“I’ve decided that it would be nice not to juggle another person’s name,” says Jason Letkiewicz with a laugh, talking about The Reflecting Pool, his first release under his own name. Since the mid ‘00s, Letkiewicz has been making a wide variety of electronic music under a host of different names: Steve Summers, Alan Hurst, Malvoeaux, Rhythm Based Lovers, Death Commando, to name a few. Somehow, The Reflecting Pool doesn’t fit into any of them.
Though now a Chicago resident, Letkiewicz’s trajectory into electronic music began on the Eastern seaboard, where he spent most of his life. Letkiewicz grew up in Maryland, and was a central figure in the cities that brought labels like New York’s L.I.E.S. and Washington, D.C.’s Future Times to life. Letkiewicz makes early appearances on those labels. He recorded as Malvoeaux—a project influenced by French filter house—and as the deep house project Two Dogs In The House for the first two L.I.E.S. releases; his house project Rhythm Based Lovers was Future Times’ second release.
“When I began recording The Reflecting Pool, I thought it might be another Alan Hurst record,” Letkiewicz says, referring to his brooding, soundtrack-esque solo project which is indebted to composers like John Carpenter and Goblin. “Alan Hurst recordings always felt like my most personal material. The name Alan Hurst is a play on the name of the street I grew up on in Maryland—Allenhurst—so there is a deep connection to my childhood…that project was also the first time I played each part one at a time onto a multitrack recorder.” By the time he started working on The Reflecting Pool, the Alan Hurst name had been on the backburner for a while—the last releases Nzambi and Nzambi Remixes came out in 2012.
The Reflecting Pool also coincides with a new beginning in Letkiewicz’s life, which began when he moved to Chicago in 2016. After touching down in the Windy City, Letkiewicz was contacted to submit music for a multimedia project—he had flown from Maryland to Chicago with only a few pieces of gear, and with those limitations he began making what would become The Reflecting Pool, an album that, on some songs, shares the horror soundtrack pallet of Alan Hurst, but on others is ambient, organic—even experimental. “That whole record [uses] a hand-played Tempest [a drum machine] with some effect pedals,” Letkiewicz says. “I used a midi keyboard to play the Tempest as a synthesizer.”
The Reflecting Pool is an album driven by necessity. “That’s something I like—when you have no choices,” he says. “Now my whole studio is here and it’s overwhelming, but at that point, I couldn’t do anything. I sat at our old apartment with this table, set some stuff up, and played. It was cool, having a goal in mind helps.”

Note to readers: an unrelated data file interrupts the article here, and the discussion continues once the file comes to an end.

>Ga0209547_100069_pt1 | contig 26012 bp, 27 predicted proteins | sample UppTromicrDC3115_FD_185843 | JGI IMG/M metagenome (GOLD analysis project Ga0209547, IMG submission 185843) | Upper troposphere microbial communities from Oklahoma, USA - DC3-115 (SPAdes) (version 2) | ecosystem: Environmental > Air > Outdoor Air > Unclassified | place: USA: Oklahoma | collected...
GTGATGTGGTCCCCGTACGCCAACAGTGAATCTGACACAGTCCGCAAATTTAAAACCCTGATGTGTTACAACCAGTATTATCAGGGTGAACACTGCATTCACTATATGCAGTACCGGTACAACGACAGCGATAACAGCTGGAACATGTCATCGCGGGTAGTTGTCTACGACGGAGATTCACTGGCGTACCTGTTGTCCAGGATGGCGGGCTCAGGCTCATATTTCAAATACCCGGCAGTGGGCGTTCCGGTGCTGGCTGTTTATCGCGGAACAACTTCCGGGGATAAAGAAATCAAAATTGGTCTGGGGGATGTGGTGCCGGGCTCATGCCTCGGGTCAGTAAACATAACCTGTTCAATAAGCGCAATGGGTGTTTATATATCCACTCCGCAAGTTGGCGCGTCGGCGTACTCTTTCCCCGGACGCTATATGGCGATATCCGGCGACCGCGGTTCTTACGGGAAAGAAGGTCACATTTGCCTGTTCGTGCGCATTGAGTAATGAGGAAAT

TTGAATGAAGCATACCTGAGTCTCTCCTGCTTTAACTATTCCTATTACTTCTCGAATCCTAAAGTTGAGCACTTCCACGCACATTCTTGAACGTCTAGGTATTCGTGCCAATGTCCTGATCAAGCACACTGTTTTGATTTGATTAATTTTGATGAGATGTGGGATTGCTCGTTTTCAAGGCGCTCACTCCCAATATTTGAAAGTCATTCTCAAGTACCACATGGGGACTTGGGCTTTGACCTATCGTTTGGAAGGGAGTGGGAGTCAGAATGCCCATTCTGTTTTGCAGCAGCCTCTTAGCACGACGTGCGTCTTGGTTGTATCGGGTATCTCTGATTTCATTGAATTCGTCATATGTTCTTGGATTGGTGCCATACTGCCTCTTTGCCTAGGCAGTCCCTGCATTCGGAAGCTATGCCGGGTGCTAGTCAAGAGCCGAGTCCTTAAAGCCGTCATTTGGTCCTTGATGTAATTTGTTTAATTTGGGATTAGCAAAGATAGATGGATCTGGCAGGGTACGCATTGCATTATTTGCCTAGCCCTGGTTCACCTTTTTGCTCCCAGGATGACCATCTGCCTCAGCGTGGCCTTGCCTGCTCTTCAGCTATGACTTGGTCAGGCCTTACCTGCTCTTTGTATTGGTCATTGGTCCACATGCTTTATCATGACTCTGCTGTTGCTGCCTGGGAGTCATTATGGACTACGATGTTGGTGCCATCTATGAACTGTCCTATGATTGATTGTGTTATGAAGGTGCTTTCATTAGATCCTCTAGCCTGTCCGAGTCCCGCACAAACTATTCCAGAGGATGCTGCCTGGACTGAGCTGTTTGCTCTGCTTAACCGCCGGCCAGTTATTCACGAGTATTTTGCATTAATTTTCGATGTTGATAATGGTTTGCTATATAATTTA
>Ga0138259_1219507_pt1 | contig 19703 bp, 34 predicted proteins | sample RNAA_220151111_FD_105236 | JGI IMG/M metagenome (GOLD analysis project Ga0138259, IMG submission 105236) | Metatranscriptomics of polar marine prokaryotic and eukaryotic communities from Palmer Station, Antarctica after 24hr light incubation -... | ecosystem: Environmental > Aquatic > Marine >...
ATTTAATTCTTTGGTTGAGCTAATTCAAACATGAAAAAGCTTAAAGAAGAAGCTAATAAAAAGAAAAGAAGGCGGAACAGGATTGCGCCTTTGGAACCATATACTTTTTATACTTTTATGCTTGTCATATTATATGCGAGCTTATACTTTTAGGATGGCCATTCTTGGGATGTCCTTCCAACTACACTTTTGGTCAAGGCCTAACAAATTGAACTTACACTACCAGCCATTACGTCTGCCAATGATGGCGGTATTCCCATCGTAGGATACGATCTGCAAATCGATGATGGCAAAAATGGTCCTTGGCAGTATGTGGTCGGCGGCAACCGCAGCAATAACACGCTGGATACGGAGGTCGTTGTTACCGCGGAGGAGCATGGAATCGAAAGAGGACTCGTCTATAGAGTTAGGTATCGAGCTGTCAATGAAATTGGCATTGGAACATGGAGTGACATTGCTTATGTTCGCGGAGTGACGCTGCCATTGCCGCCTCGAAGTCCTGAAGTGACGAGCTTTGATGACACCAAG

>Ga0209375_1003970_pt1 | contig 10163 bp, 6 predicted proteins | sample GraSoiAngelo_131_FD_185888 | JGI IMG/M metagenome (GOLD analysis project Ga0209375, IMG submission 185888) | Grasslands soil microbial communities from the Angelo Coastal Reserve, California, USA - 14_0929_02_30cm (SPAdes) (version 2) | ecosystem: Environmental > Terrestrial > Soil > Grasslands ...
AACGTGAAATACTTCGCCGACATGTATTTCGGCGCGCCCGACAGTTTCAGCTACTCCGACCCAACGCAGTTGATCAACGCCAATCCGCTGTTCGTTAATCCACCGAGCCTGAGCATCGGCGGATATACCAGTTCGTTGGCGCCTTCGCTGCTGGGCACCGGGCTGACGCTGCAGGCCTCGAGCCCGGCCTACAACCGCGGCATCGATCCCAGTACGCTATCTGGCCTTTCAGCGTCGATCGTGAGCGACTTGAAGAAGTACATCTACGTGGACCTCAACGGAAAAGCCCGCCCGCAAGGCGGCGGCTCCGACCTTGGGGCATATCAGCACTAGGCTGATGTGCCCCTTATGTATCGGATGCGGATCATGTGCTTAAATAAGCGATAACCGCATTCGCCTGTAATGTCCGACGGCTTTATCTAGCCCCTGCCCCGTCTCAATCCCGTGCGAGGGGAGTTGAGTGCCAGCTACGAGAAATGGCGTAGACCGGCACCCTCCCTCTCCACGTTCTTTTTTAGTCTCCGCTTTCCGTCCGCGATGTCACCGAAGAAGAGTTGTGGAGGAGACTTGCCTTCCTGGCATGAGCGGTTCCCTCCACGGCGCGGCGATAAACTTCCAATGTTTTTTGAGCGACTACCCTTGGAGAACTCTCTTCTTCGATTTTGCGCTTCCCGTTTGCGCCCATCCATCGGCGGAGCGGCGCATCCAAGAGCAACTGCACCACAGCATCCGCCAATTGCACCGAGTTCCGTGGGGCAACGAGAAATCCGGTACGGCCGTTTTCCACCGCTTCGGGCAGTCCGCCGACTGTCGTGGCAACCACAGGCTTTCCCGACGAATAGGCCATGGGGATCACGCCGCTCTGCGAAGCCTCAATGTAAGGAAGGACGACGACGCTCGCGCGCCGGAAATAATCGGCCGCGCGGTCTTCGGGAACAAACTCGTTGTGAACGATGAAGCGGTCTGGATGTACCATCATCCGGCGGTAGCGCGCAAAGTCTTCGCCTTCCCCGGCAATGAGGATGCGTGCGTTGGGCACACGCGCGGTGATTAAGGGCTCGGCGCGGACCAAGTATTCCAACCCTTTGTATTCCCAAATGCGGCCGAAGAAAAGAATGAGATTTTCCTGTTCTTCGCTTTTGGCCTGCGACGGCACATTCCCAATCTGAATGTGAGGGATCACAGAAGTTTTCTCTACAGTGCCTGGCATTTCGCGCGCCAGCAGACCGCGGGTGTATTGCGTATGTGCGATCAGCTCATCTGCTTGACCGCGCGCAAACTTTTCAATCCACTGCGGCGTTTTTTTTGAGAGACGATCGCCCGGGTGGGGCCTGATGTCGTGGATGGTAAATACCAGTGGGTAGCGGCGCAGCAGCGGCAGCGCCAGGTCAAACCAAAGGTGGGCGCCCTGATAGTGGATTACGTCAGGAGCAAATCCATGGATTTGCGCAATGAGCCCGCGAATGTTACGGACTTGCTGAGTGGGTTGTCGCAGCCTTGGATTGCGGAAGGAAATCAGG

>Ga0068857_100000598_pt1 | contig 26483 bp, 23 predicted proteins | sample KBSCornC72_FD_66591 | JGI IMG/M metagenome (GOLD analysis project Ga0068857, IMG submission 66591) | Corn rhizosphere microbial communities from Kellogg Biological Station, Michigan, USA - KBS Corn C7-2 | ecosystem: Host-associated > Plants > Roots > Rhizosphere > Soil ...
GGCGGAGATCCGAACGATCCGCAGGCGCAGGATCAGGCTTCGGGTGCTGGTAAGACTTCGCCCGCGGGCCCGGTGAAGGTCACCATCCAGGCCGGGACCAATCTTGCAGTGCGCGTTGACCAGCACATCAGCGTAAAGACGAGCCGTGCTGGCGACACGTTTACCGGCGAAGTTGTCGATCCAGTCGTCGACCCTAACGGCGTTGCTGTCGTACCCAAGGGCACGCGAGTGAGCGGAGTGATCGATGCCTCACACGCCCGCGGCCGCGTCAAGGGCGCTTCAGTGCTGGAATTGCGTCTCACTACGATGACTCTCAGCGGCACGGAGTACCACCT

And unlike his work as Steve Summers, there was no programming, simply a process of layering one stem on top of the next in real time. As he says, “The feel of it and the timing is only as good as I am able to perform.”
For all of that, The Reflecting Pool doesn’t sound as though it lacks hardware—granted, Dave Smith’s Tempest, which was designed with Roger Linn, designer of MPC sampler and the LM-1, is an incredibly robust synth and drum machine that’s able to play sequences, samples, and drum patterns. It’s no surprise that Letkiewicz is able to produce organic, beatless, chiming pieces like “Afterimages,” more aggressive, noisy numbers like “Burning Off The Morning Fog,” and twisting synthwave songs like “Double Dream” or “Mind Awake Body Asleep” with this one piece of gear. The versatility of the machine can be heard on the title track, especially—despite its short length, it’s a standout song with undulating synth rhythms and a catchy, moody guitar.
“The inclusion of me playing guitar feels personal because it’s something I’ve rarely included on released material,” says Letkiewicz. “It has always been just something to unwind with at home.” And by and large, The Reflecting Pool is a meditative experience—even when pummeling beats come in, there’s a warmth to the recording—an organic feel. “I could have easily sequenced the drums,” he says, “but I think that something would have been lost.” That translates to the name of the project and record. The Reflecting Pool—something not unlike a mirror—casts back the image of its creator. It’s contemplative and profound, despite its limits.